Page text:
Friday, October 30, 2009

Where Bernstein Left Off: Teaching The Classical Audience

"Latest in the never-ending series of orchestras' educational endeavors: the Boston Symphony Orchestra has launched an on-line "Classical Companion" to Beethoven's nine symphonies, with videos, lectures and a "Beethoven Music Lab" that allows you to create your own development section to three of the symphonies. It's all very nice: Jan Swafford's brief video introductions to the individual symphonies are pleasant but too short to be of real use, particularly without telling musical examples."

For the full story, please see the Washington Post.

Thursday, October 29, 2009

Making Search More Musical

"Every day we get millions of search queries about music. You want to know more about your favorite artists, find that new album or iconic song or figure out the name of that tune stuck in your head. In fact, according to Insights for Search, two of the top 10 queries in the U.S. are music-related. But often, if your answer is in a song, it can take a while to get there. We call this "time to result" — and we're always looking for ways to reduce it."

For the full article please see Google's Blog.

Wednesday, October 28, 2009

Composers consider unionization

"The Society of Composers & Lyricists was scheduled to announce at its annual membership meeting Tuesday night that an "informational meeting" about the possibility of affiliating with Teamsters Local 399 will be held Nov. 16 at the Pickwick Gardens Conference Center in Burbank, Calif."

For the full article, please see Variety.

Tuesday, October 27, 2009

The Cellphone Symphony

"A musician and his team have trained 1,000 cellphones to deliver 2,000 text messages in about 40 seconds that sound like Tchaikovsky's 1812 Overture – complete with bass drums and crashing cymbals at the end."

For the full story, please see

Friday, October 23, 2009

Torture songs spur a protest most vocal

"Was the theme to "Sesame Street" really played to torture prisoners held at Guantanamo and other detention camps? What about Don McLean's "American Pie"? Or the Meow Mix jingle? Bruce Springsteen's "Born in the U.S.A."?"

For the full story, please see the Wall Street Journal.

Thursday, October 22, 2009

Google Music Links Look Nifty

"Reports are rife that Google is preparing to add music to its search results, allowing users to listen to songs right from the results page. The new feature, which is supposedly set to be announced next week, involves licensing deals all four major music labels as well as a smattering of independents. Though there is revenue sharing involved, the main plan is to use the initiative as a way to keep users on Google for longer."

For the full story, please see Ars Technica.

Monday, October 19, 2009

The Song Decoders

"On first listen, some things grab you for their off-kilter novelty. Like the story of a company that has hired a bunch of “musicologists,” who sit at computers and listen to songs, one at a time, rating them element by element, separating out what sometimes comes to hundreds of data points for a three-minute tune. The company, an Internet radio service called Pandora, is convinced that by pouring this information through a computer into an algorithm, it can guide you, the listener, to music that you like. The premise is that your favorite songs can be stripped to parts and reverse-engineered."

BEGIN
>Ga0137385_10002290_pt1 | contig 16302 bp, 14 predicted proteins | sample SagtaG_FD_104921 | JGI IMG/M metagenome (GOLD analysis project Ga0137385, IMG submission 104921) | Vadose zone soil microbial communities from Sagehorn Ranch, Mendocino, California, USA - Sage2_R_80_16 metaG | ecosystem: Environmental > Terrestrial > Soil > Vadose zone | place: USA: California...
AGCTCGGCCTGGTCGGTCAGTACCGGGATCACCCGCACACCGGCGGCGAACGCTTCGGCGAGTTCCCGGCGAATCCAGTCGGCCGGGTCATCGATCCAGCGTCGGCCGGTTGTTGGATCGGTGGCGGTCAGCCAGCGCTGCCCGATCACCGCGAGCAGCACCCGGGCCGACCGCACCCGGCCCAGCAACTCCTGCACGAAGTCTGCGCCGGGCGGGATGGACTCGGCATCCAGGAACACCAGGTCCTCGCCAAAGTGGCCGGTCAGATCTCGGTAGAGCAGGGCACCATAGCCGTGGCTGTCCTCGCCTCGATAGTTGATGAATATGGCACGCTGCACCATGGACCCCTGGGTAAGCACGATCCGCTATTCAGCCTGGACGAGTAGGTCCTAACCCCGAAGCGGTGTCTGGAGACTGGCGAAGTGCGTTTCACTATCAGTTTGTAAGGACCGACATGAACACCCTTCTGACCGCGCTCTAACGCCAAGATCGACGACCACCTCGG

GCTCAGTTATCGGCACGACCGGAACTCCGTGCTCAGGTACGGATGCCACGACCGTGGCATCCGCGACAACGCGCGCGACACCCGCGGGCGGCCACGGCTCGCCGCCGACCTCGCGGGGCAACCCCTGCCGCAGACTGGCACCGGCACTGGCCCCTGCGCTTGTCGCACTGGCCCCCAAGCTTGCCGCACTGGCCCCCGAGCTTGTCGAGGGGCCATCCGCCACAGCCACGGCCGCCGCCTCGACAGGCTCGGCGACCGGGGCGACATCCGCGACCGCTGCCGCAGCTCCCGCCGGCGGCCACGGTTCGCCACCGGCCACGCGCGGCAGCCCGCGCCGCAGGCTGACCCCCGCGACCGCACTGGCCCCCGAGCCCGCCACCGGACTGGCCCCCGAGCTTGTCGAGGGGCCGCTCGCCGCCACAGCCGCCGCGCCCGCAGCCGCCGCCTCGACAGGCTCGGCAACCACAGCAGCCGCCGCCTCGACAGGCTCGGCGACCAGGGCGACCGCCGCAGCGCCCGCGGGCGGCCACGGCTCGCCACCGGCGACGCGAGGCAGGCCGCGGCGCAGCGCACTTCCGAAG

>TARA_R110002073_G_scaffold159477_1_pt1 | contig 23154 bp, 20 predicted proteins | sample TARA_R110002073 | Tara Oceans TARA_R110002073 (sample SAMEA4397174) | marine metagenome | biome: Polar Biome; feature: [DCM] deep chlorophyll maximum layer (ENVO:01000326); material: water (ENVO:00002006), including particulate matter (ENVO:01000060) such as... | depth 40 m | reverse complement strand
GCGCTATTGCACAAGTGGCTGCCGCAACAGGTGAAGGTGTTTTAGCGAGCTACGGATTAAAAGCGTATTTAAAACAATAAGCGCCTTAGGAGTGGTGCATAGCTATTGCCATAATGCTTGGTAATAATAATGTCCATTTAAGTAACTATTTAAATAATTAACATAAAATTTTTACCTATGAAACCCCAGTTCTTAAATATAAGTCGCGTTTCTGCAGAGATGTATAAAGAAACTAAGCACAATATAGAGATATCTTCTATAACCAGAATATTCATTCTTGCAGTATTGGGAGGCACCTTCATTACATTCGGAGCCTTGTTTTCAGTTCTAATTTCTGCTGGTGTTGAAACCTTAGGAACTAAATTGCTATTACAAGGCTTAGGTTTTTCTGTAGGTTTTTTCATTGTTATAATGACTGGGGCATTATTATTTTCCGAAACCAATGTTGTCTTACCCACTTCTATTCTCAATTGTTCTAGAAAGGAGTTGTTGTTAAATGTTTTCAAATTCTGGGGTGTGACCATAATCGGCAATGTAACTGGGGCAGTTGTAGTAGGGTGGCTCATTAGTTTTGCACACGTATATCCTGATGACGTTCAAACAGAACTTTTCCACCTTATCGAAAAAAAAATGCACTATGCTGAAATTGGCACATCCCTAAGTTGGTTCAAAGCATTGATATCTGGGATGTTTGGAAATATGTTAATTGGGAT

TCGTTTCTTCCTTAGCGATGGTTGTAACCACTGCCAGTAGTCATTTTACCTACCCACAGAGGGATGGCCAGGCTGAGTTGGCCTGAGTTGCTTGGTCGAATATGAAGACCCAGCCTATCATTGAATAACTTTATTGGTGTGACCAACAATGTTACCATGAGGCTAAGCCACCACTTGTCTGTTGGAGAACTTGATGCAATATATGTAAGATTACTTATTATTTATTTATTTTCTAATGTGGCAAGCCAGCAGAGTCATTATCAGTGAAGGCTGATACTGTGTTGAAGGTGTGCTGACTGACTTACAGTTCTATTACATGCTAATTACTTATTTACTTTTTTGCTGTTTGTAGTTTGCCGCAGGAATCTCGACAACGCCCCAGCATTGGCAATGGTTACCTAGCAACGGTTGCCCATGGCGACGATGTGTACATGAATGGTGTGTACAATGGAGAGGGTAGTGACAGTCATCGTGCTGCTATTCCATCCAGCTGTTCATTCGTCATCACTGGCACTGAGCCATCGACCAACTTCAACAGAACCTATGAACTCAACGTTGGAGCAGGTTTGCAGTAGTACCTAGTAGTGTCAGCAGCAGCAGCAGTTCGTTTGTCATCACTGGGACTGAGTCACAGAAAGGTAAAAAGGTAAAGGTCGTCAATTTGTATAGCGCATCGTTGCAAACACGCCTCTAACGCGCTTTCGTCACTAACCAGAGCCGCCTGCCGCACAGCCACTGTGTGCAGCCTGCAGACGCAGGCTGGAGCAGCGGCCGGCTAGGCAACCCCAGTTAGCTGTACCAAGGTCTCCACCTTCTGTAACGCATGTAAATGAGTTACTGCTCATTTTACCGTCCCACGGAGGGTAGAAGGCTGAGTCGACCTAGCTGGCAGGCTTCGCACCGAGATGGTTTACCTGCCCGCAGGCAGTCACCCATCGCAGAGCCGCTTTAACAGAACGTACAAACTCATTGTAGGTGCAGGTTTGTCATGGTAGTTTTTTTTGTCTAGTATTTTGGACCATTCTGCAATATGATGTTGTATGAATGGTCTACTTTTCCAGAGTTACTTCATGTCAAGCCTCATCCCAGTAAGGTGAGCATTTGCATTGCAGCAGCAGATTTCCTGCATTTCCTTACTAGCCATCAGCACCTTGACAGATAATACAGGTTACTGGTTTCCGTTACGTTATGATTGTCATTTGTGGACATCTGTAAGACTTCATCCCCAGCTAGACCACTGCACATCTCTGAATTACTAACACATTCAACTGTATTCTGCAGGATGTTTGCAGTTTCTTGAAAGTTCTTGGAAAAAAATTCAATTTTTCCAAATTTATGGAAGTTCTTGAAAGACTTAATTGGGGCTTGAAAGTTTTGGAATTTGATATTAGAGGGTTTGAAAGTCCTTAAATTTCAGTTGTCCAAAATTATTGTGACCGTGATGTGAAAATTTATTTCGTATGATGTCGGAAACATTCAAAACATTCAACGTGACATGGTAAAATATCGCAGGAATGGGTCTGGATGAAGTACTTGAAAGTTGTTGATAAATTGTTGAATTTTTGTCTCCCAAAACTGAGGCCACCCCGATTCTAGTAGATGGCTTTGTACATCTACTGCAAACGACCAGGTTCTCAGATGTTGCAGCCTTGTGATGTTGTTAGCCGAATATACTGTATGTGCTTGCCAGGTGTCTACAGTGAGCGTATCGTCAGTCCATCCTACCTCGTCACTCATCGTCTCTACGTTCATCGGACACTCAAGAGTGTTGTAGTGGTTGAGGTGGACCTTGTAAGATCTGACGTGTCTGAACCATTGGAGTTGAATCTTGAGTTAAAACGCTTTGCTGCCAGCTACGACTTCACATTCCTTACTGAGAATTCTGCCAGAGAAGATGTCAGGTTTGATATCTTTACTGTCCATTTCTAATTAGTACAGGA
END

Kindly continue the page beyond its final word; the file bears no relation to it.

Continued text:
For the full story, please see the New York Times.

Friday, October 16, 2009

What Makes It Great?

"From Beethoven to Broadway, hear pianist and composer Rob Kapilow reveal the heart of the music with fresh insight and a touch of humor."
Listen at

Thursday, October 15, 2009

Ira F. Brilliant Center for Beethoven Studies

The Center for Beethoven Studies has a new website!

The Center is the only institution in North America devoted solely to the life, works, and accomplishments of Ludwig van Beethoven (1770-1827). Established in 1983 when Ira F. Brilliant donated his Beethoven collection to San José State University, the Center officially opened in September 1985 with a gala co-sponsored by the San Jose Symphony. Building on Ira Brilliant's original donation, the Center now has the largest collection of Beethoven materials outside of Europe. In addition to functioning as a research library and museum, the Center is involved in a variety of educational programs and sponsors concerts, lectures, tours, and other events. Long-term projects include publication of The Beethoven Journal and development of the Center's online catalog, the Beethoven Gateway. The Center is also the headquarters for the American Beethoven Society.

Wednesday, October 14, 2009

Noted Ballet Music Director Resigns Suddenly

"Stewart Kershaw, music director and conductor of the Pacific Northwest Ballet company for the last 25 years, resigned earlier this week, taking the public – and the company – by complete surprise. The move came without warning and is effective immediately."

For the full story, please see Musical America.

Tuesday, October 6, 2009

Open Access Week 2009

In conjunction with 2009 Open Access Week < >, the UW Libraries is offering four programs that explore various aspects of the current landscape of scholarly publishing and access, as well as projections for the future. Follow the link for a full schedule of events.

Monday, October 5, 2009

Music Library Open House

*Want a library tour?
*Want to get a head start on that big research project but don’t know where to start?
*Want to learn how to use RefWorks to manage your citations before you start your research?

Come to the Music Library Open House for answers to all of your burning library questions!

*Monday, October 5, 12PM-2PM
*Tuesday, October 6, 2PM-4PM
*Wednesday, October 7, 10AM-12PM